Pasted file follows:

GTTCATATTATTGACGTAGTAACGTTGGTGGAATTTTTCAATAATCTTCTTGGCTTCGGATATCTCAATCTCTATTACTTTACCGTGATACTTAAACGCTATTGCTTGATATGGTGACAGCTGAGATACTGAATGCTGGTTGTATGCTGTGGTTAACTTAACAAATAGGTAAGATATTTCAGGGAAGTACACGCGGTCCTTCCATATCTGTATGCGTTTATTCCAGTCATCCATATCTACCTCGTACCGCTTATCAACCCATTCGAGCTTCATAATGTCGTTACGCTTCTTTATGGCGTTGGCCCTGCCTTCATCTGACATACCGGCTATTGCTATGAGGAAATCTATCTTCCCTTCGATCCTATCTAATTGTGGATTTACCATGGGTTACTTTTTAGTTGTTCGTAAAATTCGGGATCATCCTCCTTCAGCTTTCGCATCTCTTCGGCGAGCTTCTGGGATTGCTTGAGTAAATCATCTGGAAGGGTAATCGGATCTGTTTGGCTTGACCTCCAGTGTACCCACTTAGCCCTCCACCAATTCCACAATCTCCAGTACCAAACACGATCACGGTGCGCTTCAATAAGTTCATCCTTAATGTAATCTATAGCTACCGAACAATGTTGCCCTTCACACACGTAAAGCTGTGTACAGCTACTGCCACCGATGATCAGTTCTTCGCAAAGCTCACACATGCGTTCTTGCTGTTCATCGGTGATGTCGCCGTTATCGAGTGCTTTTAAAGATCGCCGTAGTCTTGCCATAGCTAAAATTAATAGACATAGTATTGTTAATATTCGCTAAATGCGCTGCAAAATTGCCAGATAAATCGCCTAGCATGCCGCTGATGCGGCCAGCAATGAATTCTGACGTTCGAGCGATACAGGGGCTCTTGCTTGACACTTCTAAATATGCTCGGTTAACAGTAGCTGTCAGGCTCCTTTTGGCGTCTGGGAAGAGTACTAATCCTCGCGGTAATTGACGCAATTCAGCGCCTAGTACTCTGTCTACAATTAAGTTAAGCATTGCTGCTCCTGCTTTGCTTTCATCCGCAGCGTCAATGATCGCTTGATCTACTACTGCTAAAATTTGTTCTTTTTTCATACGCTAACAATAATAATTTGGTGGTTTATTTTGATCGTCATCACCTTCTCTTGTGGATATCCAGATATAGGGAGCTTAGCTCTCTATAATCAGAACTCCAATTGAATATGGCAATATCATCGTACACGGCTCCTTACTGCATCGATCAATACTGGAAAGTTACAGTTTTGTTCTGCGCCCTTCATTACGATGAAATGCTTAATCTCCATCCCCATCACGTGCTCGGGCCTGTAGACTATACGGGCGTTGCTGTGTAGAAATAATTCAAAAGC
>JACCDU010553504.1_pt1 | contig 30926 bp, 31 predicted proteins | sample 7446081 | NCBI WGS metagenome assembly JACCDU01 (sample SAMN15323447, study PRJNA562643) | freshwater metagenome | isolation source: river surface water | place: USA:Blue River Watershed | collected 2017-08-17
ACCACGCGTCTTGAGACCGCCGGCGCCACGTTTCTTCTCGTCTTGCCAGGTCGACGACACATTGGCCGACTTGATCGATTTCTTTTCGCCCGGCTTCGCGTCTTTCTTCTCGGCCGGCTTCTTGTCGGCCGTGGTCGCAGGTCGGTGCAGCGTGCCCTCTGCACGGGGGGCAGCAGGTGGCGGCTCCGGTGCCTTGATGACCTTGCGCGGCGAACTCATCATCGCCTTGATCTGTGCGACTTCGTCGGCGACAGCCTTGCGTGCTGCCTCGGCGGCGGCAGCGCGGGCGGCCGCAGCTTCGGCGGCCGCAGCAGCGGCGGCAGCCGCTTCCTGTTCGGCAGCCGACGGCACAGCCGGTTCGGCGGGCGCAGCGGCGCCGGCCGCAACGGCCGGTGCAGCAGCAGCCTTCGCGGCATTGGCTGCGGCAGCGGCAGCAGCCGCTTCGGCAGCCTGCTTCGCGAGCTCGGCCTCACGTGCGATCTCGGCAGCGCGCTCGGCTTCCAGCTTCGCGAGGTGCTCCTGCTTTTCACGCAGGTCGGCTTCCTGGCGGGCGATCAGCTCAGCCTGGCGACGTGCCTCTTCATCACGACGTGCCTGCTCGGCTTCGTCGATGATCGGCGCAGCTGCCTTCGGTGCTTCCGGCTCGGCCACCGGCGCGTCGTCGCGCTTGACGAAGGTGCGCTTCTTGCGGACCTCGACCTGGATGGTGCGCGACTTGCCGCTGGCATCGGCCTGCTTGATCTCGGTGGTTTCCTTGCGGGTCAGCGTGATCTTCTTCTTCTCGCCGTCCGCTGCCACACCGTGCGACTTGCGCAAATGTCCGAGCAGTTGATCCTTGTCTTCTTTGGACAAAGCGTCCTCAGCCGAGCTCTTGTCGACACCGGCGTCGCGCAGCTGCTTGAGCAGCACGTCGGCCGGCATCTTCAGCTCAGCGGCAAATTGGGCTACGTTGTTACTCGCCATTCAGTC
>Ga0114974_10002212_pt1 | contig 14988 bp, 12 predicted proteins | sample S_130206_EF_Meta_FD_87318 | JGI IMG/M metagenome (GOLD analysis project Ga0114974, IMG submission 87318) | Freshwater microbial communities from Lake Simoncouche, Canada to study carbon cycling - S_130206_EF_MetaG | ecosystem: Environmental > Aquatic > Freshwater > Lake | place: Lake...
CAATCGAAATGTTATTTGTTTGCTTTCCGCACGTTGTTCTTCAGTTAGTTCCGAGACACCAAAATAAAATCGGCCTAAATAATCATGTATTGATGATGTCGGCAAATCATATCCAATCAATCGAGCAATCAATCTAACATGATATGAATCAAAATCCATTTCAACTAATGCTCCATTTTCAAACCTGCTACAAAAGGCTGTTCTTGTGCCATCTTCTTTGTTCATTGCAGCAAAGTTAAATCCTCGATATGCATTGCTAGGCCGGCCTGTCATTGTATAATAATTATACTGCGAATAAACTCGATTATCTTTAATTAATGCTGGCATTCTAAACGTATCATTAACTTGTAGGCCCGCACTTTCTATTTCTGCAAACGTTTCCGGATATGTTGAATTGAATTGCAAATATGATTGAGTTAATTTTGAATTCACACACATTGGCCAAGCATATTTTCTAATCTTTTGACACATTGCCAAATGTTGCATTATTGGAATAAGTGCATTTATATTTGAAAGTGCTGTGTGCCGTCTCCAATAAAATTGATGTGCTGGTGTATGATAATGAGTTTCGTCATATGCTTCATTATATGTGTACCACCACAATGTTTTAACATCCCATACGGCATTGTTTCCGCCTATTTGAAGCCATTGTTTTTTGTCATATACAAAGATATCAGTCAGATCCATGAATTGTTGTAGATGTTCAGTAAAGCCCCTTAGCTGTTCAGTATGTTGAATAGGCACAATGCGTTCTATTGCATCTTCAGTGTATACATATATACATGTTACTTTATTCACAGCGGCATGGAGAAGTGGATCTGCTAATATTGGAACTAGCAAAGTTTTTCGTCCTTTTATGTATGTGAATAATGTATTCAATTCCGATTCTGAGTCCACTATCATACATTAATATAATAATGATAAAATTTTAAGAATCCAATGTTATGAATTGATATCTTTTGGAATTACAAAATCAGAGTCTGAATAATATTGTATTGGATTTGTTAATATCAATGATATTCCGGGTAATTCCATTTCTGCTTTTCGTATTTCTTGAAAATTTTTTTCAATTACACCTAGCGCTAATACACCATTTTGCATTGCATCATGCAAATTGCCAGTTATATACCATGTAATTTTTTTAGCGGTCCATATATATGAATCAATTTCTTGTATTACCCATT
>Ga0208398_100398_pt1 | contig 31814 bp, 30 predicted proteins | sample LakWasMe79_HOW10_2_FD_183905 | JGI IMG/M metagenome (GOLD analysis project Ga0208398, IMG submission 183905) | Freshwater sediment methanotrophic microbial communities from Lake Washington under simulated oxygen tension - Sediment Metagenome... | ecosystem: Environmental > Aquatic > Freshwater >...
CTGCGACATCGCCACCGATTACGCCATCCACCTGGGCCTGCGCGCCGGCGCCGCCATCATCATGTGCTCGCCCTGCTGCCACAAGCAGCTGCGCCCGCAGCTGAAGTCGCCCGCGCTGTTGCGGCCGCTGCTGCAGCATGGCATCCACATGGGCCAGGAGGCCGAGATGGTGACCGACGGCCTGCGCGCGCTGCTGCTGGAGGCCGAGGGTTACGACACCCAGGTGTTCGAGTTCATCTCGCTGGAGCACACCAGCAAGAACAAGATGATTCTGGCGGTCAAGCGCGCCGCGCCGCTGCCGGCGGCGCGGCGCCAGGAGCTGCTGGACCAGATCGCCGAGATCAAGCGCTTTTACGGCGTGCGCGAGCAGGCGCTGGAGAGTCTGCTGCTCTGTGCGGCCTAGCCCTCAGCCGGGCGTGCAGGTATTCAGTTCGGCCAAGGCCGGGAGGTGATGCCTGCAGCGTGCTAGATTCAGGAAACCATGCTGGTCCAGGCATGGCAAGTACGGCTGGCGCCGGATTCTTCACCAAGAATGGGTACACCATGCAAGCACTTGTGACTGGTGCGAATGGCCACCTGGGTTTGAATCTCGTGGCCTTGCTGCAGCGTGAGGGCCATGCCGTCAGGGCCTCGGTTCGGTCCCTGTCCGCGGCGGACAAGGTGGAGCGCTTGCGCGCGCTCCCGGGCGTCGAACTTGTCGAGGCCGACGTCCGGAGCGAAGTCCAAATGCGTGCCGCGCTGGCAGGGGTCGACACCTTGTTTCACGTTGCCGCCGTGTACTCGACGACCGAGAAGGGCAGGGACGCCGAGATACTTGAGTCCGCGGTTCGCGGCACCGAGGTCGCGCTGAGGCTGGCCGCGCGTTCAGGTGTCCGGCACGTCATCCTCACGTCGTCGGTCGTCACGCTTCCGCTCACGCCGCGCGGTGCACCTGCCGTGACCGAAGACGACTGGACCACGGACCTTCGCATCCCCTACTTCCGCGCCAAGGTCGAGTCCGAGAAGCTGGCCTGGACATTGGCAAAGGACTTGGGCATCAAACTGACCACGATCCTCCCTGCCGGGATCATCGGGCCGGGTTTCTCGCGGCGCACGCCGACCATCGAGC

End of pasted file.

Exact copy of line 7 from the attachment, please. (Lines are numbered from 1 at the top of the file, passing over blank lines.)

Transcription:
CTGCGACATCGCCACCGATTACGCCATCCACCTGGGCCTGCGCGCCGGCGCCGCCATCATCATGTGCTCGCCCTGCTGCCACAAGCAGCTGCGCCCGCAGCTGAAGTCGCCCGCGCTGTTGCGGCCGCTGCTGCAGCATGGCATCCACATGGGCCAGGAGGCCGAGATGGTGACCGACGGCCTGCGCGCGCTGCTGCTGGAGGCCGAGGGTTACGACACCCAGGTGTTCGAGTTCATCTCGCTGGAGCACACCAGCAAGAACAAGATGATTCTGGCGGTCAAGCGCGCCGCGCCGCTGCCGGCGGCGCGGCGCCAGGAGCTGCTGGACCAGATCGCCGAGATCAAGCGCTTTTACGGCGTGCGCGAGCAGGCGCTGGAGAGTCTGCTGCTCTGTGCGGCCTAGCCCTCAGCCGGGCGTGCAGGTATTCAGTTCGGCCAAGGCCGGGAGGTGATGCCTGCAGCGTGCTAGATTCAGGAAACCATGCTGGTCCAGGCATGGCAAGTACGGCTGGCGCCGGATTCTTCACCAAGAATGGGTACACCATGCAAGCACTTGTGACTGGTGCGAATGGCCACCTGGGTTTGAATCTCGTGGCCTTGCTGCAGCGTGAGGGCCATGCCGTCAGGGCCTCGGTTCGGTCCCTGTCCGCGGCGGACAAGGTGGAGCGCTTGCGCGCGCTCCCGGGCGTCGAACTTGTCGAGGCCGACGTCCGGAGCGAAGTCCAAATGCGTGCCGCGCTGGCAGGGGTCGACACCTTGTTTCACGTTGCCGCCGTGTACTCGACGACCGAGAAGGGCAGGGACGCCGAGATACTTGAGTCCGCGGTTCGCGGCACCGAGGTCGCGCTGAGGCTGGCCGCGCGTTCAGGTGTCCGGCACGTCATCCTCACGTCGTCGGTCGTCACGCTTCCGCTCACGCCGCGCGGTGCACCTGCCGTGACCGAAGACGACTGGACCACGGACCTTCGCATCCCCTACTTCCGCGCCAAGGTCGAGTCCGAGAAGCTGGCCTGGACATTGGCAAAGGACTTGGGCATCAAACTGACCACGATCCTCCCTGCCGGGATCATCGGGCCGGGTTTCTCGCGGCGCACGCCGACCATCGAGC